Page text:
Well, a different Hall of Famer's rookie card did help soften the blow of misfiring on Griffey, but that is about all I found, though the Bowman reprints inserted at one per pack are a nice treat. John Smoltz's smiling face was the highlight of the packs, which also ceded Hall of Famers Ryne Sandberg, Wade Boggs (though the card was marred by a sizable print spot) and Jack Morris, as well as stars like Mark McGwire, Fred McGriff, Dale Murphy and Paul O'Neill.

The slightly oversized cards (measuring in at 2.5" X 3.75" instead of the traditional 2.5" X 3.5") marked the return of the Bowman brand, which had been defunct since 1955, and to honor the company's heritage, reprints were produced as part of a contest. On the back of the reprints was an entry form for a chance to win the grand prize of a complete set of 1953 Bowman cards - at the time worth about $10,000 and now owrth significantly more. Found in my packs were Satchel Paige (1949 reprint), Gil Hodges (1949), Willie Mays (1951) and a pair of Whitey Fords (1951). The Paige was a nice add for a Cleveland collector, but it would have been nice to see either of the Mickey Mantle cards, a Jackie Robinson or a Ted Williams. The only Cleveland Indians card found among the packs was of Greg Swindell.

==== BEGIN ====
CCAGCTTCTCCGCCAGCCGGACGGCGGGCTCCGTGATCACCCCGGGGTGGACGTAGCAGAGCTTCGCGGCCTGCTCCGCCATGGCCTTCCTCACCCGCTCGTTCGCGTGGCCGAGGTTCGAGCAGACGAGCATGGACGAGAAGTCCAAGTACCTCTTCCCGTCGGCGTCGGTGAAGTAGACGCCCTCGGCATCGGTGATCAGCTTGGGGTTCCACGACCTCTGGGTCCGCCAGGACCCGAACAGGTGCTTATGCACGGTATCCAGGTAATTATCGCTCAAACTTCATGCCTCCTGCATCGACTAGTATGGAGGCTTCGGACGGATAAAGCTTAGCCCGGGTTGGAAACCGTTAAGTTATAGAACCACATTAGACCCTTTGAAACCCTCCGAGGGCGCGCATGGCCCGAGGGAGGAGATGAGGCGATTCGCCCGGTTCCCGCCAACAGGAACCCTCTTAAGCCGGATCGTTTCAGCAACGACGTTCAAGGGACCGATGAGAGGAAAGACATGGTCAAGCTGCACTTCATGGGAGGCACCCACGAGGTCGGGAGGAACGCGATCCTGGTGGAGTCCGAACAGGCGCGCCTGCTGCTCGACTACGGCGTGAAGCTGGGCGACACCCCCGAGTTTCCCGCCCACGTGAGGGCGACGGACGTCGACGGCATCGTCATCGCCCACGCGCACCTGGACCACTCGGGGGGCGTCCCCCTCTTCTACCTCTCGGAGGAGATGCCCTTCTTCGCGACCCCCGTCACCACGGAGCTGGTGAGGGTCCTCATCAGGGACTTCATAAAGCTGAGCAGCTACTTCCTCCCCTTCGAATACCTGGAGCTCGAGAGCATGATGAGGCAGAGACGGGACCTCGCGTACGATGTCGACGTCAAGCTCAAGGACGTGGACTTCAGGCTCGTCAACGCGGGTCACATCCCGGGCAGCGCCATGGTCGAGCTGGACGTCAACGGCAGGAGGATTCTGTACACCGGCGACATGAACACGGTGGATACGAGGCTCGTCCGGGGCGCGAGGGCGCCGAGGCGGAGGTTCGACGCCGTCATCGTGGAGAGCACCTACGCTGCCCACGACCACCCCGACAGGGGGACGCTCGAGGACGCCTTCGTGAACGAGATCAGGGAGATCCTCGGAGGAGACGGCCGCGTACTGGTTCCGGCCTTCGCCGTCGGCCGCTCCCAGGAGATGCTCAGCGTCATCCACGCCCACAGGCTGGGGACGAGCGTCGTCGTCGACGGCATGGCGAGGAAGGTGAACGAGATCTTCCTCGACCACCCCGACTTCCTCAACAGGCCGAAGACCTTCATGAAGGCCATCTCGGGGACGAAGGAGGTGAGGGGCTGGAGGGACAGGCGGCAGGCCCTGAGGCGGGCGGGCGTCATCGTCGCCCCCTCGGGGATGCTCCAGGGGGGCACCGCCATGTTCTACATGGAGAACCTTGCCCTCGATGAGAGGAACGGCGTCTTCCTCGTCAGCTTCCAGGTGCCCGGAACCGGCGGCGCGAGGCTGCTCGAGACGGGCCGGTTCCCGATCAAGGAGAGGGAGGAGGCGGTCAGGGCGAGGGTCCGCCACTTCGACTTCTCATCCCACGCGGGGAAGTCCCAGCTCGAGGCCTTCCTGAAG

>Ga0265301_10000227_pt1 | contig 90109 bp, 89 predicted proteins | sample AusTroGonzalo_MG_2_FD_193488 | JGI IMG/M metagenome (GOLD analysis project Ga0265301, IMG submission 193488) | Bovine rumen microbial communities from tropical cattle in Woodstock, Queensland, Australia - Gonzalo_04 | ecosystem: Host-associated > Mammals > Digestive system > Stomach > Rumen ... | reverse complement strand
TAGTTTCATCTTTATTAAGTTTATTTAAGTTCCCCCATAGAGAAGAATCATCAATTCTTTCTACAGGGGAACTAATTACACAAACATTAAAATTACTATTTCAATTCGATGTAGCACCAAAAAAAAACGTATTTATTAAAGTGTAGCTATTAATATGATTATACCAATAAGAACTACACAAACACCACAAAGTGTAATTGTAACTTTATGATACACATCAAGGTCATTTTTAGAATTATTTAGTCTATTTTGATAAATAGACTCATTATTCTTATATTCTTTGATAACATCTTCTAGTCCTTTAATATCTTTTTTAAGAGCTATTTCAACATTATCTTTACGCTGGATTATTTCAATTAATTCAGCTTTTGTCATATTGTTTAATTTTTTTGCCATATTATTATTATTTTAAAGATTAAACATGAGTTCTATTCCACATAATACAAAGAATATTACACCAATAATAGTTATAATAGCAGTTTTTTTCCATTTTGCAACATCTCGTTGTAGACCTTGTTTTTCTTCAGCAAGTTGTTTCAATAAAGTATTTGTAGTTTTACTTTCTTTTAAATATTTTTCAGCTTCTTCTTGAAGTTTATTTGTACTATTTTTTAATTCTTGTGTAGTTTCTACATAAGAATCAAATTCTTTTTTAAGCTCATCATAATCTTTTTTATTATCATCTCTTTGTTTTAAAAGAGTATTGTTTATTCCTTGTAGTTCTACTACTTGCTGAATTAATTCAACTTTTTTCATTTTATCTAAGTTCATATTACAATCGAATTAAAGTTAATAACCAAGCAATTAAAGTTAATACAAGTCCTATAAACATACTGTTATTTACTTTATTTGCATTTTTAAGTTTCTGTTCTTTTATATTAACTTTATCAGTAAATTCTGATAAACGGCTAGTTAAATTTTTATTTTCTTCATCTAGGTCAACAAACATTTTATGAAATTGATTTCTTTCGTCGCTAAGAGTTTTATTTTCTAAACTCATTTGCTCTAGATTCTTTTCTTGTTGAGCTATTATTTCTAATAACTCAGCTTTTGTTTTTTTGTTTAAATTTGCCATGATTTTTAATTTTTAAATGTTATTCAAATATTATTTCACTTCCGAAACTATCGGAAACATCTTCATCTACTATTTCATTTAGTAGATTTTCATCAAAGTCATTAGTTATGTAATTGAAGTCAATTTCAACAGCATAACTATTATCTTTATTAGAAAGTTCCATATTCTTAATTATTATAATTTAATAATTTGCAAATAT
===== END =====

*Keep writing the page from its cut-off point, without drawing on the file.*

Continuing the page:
Overall satisfaction: 3 stars

Opening six packs of 1999 Fleer Tradition was frustrating, as the base cards stuck together, causing the gloss pull-off seen above on the top of the Mark McGwire. The only thing saving every card from being stuck together was the Vintage '61 inserts.
Opening six packs of 1999 Fleer Tradition was frustrating, as the base cards stuck together, causing the gloss pull-off seen above on the top of the Mark McGwire. The only thing saving every card from being stuck together was the Vintage '61 inserts.

1999 Fleer Tradition (6 packs)

My age at product release: 12

Opened packs in release year?: Yes

Reason for purchase: Chance for Starting Nine parallels

Perhaps the most anticipated set of packs awaiting me were the six packs of 1999 Fleer Tradition, but they turned into six packs of disappointment rather quickly. Featuring the rookie phenom bust of J.D. Drew on the pack, 1999 Fleer Tradition saw the company in its second year moved back to traditional cards after producing cards without gloss in 1996 and 1997. I wish now that Fleer would have spared the gloss for two more years.

Each pack had two distinct groupings of cards stuck together, the only thing keeping the entire pack from getting binded together was the low-gloss Vintage '61 card inserted in each pack. The cards sounded like scotch being pulled off a dispenser as I separated card after card, and many were damaged when the gloss from the back of one card stuck to the front of another card, so it's almost a good thing there wasn't a serial-numbered Starting Nine parallel to be found.